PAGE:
Matters you have no interest in. These cases are the ones that get neglected, either because the matter doesn’t challenge you or, frankly, because the client does things that irritate you. They are pushed to the corner of your desk or into the box on the floor. And before you know it, you’re hopelessly behind and in danger of missing a critical deadline. The most important thing to remember with respect to these matters is that almost everything looks interesting when it’s new. So, don’t get trapped.
If the proposed representation clears the second hurdle in the analysis, the final and possibly most critical part of the analysis is the representation’s potential impact on your business. Except in the rare case of clearly delineated ethical prohibitions against taking on a representation, business reasons ultimately will guide whether or not you take a representation. Although it is addressed last, it is this prong of the analysis that ultimately steers the outcome of the previous steps.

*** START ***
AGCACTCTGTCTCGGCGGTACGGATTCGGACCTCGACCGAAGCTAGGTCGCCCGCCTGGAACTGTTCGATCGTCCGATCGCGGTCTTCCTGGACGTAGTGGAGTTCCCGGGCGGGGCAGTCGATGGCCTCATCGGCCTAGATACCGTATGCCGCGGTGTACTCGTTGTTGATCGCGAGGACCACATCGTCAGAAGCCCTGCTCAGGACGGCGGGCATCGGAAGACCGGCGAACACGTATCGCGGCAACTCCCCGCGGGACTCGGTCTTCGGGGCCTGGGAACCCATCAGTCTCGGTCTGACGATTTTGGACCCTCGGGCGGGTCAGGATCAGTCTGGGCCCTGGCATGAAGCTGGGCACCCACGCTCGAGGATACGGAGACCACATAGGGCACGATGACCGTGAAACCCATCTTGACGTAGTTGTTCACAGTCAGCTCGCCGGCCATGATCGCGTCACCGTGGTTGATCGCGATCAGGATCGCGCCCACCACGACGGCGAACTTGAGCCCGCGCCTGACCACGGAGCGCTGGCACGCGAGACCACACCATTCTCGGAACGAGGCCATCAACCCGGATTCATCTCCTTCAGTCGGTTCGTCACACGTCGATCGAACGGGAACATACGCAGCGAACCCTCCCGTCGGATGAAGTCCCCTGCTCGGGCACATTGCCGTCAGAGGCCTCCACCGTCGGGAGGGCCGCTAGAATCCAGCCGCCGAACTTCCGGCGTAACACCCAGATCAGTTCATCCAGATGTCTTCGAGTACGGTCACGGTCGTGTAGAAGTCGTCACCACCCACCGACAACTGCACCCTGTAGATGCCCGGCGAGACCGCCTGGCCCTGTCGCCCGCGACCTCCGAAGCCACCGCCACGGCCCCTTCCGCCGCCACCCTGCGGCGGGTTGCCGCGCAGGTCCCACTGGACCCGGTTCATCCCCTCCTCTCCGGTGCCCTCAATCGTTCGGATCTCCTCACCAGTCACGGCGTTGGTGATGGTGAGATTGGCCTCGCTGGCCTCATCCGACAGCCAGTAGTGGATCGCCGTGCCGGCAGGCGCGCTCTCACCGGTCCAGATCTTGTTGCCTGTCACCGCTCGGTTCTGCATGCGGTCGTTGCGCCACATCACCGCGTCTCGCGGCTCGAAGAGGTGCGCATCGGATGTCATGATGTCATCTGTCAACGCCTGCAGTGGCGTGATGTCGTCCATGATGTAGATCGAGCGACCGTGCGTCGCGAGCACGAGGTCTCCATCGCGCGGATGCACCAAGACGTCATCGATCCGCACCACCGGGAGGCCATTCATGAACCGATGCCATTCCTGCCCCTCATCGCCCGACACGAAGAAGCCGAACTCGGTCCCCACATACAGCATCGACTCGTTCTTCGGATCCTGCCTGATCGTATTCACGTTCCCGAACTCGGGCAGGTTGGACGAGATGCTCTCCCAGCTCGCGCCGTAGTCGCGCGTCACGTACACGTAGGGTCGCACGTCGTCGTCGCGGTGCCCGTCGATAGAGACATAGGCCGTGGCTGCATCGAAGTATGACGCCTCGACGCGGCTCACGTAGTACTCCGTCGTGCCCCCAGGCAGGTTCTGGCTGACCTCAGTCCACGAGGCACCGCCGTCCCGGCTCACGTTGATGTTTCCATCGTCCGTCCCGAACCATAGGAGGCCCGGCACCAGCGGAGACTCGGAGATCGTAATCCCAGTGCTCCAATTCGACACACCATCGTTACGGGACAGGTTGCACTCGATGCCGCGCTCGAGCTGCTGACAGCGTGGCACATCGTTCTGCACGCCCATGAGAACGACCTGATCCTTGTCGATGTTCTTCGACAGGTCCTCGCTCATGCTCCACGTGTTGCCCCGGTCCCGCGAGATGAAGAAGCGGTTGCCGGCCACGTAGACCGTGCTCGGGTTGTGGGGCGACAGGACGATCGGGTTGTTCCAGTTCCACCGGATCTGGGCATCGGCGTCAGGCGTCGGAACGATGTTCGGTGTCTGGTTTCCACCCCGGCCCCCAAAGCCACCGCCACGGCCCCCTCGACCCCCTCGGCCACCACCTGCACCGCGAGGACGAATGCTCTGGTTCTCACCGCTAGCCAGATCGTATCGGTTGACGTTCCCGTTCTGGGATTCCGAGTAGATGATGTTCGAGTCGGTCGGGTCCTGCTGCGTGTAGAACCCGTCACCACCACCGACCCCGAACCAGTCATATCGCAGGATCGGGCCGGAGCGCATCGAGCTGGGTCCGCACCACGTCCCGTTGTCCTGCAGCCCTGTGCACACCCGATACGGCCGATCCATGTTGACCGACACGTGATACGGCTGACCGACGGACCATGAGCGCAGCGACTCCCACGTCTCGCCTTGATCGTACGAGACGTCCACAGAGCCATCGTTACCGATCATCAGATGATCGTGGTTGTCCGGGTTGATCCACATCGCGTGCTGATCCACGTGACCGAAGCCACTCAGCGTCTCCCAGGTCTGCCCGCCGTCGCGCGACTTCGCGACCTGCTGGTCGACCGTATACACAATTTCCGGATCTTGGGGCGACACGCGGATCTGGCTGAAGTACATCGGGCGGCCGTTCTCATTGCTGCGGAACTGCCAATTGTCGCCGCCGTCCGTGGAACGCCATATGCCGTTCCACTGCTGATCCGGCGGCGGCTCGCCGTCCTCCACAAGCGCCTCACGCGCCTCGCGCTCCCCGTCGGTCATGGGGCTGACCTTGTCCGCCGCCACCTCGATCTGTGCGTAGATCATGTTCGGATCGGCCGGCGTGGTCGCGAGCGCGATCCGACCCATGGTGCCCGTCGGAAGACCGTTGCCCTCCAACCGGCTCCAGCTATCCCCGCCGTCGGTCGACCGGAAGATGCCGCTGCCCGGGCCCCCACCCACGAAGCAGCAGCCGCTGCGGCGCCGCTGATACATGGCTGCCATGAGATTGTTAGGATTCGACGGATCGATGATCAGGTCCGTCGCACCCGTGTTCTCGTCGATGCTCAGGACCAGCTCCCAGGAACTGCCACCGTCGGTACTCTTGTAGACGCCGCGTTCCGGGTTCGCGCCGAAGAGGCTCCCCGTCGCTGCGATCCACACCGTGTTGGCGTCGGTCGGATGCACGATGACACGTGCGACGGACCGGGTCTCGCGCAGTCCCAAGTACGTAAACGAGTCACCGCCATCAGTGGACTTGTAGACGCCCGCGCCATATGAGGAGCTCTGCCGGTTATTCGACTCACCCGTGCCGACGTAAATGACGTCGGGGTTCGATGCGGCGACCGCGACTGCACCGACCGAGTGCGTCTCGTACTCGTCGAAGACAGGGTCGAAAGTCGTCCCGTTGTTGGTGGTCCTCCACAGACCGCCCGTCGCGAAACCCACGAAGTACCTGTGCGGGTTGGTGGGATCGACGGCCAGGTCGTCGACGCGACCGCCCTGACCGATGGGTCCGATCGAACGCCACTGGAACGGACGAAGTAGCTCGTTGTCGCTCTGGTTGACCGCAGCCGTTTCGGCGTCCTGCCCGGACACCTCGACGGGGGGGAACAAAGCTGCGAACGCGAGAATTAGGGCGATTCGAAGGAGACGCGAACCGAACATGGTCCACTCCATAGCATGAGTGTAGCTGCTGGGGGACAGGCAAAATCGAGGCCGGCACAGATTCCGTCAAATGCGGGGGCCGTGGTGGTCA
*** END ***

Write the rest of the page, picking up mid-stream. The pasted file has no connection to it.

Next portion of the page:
With all cases, you must consider whether there is a compelling business reason to 'force' yourself to proceed against difficult odds, or to turn away something you’d otherwise consider desirable. For instance, a case may seem to represent your opportunity to step into a new area of practice, or appear to give you a foot in the door with a desirable client. Or, you may feel that if you reject a matter from a long-time client you may hurt your relationship.